Farmer suicides: Study shows plight of women left behind

Sericulturist Neelamma Munivenkatappa says she has not been able to repay debts left behind by her husband.

Sericulturist Neelamma Munivenkatappa says she has not been able to repay debts left behind by her husband.  

‘Only 41.9% of families in last 3 years compensated’

The Mahila Kisan Adhikaar Manch, a forum for women farmers’ rights, has demanded that the State government look into the plight of women from families that have seen farmer suicides and announce necessary interventions in its budget proposals on March 5.

The forum has released the findings on the status of women farmers in such families from a survey in six States conducted during November-December 2019.

One of the founding members of the forum, Kavitha Kuruganti, speaking to presspersons here on Monday, said: “Our study points out that Karnataka constitutes 18-23% of all farm suicides across India in recent past. Going by the farm suicides recorded by the Police Department, only 41.9% of affected families in the last three years were compensated.”

No database

She said the study found that 14% of farm suicides in Karnataka are of women. However, there is no database of the women farmers in these families that the government maintains, nor any coordination between agencies that are supposed to support them with compensation, or free education or pension. She argued for better coordination between agencies involved in setting up of committees to monitor and ensure that all entitlements are given. “There should be special ID cards issued to the women farmers in these families, as is being done in Maharashtra. We also want effective helplines to be set up similar to Telangana government’s efforts in three districts there,” Ms. Kuruganti added.

All-woman household

Neelamma Munivenkatappa from Kolar, a sericulturist, described her plight of having to repay outstanding debts left behind by her husband who ended his life in 2018. “Between three sisters-in-law in our family, all of whom are single, we just about recover our cost of production of sericulture. There is no way we can repay the outstanding debts with banks and cooperative societies and I’m now receiving notices from these lenders,” she said.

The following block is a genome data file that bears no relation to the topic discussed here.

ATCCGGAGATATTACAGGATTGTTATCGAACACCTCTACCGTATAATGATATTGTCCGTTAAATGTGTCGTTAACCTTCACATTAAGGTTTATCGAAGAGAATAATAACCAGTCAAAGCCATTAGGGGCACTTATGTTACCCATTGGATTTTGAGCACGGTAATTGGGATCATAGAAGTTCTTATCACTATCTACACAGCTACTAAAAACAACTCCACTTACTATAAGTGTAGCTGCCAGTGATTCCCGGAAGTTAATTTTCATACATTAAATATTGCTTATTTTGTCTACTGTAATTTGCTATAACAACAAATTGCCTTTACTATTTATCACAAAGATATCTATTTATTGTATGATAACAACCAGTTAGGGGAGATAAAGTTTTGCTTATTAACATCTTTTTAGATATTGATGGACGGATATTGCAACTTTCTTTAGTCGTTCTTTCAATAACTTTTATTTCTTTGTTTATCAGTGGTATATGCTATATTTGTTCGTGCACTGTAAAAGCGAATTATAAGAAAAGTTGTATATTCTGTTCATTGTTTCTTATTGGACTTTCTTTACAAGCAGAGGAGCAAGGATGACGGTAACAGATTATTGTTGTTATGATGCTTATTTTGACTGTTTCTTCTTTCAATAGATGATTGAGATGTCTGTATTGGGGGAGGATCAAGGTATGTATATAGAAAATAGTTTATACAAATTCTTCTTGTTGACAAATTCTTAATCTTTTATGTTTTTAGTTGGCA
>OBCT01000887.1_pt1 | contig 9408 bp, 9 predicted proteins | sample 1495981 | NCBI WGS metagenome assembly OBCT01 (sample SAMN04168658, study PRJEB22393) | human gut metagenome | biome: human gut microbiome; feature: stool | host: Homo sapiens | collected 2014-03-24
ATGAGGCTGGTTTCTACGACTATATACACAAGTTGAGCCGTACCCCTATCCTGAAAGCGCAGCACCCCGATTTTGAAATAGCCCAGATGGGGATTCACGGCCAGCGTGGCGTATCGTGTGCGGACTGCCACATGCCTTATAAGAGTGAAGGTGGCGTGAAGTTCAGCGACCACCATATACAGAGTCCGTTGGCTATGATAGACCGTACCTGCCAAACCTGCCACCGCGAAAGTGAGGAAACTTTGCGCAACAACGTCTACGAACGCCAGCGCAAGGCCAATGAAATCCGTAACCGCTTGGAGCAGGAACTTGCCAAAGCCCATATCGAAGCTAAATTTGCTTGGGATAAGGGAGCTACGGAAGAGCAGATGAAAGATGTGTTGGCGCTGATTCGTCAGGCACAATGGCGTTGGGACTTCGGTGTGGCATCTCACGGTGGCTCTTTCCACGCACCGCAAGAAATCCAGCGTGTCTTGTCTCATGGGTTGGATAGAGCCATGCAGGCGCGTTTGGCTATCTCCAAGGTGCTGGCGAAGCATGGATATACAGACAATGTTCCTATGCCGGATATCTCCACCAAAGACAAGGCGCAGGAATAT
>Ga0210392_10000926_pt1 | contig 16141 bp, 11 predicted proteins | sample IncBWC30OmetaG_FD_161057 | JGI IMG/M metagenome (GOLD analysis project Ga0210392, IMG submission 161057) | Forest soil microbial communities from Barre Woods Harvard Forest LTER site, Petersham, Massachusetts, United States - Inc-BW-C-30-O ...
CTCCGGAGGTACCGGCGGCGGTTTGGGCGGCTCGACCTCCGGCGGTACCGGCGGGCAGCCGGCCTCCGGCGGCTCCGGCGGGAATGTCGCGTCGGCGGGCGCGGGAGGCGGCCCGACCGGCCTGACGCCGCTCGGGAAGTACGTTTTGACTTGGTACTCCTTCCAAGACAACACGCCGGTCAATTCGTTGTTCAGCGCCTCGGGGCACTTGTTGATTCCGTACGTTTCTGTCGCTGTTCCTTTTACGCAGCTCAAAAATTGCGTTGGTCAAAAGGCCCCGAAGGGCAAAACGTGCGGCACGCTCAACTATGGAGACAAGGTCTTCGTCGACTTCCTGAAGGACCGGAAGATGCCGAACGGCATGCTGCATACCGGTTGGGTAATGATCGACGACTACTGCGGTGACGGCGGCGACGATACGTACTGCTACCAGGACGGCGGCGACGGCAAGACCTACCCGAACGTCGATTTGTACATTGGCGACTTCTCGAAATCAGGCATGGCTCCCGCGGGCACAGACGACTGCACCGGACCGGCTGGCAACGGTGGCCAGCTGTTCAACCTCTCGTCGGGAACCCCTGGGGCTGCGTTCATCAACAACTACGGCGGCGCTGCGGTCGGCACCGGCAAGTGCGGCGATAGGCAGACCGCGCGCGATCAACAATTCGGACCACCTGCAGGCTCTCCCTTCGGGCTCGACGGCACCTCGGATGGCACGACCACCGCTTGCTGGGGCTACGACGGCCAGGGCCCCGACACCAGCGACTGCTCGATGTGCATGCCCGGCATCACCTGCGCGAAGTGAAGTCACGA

Kavitha Srinivasan of the forum said: “We need a mechanism by which the women are freed from the outstanding debts, which have not been borrowed by consulting them in the first instance. The government has to set up a debt-relief system so that the women become eligible for fresh loans if needed and are not burdened with outstanding debts.”

The after-effects

Jyothi Raj of Bhoo Shaakti Kendra, Tumakuru, said that the study showed that numerous changes happen in the families after a farmer ends his life. The study showed that land ownership in the same households declined after the suicide, by about 18% in terms of extent. Livestock ownership also declined significantly. In several cases, children have been pulled out of education or employment in cities. In 16% of the sample cases studied, the women farmer shifted to agricultural labourer status from being a cultivating farmer. The women in the families seem to be affected, anxious and mentally stressed in many cases and this requires the urgent attention of the State and civil society, she added.

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Printable version | Apr 3, 2020 3:54:15 AM | https://www.thehindu.com/news/national/karnataka/farmer-suicides-study-shows-plight-of-women-left-behind/article30906881.ece

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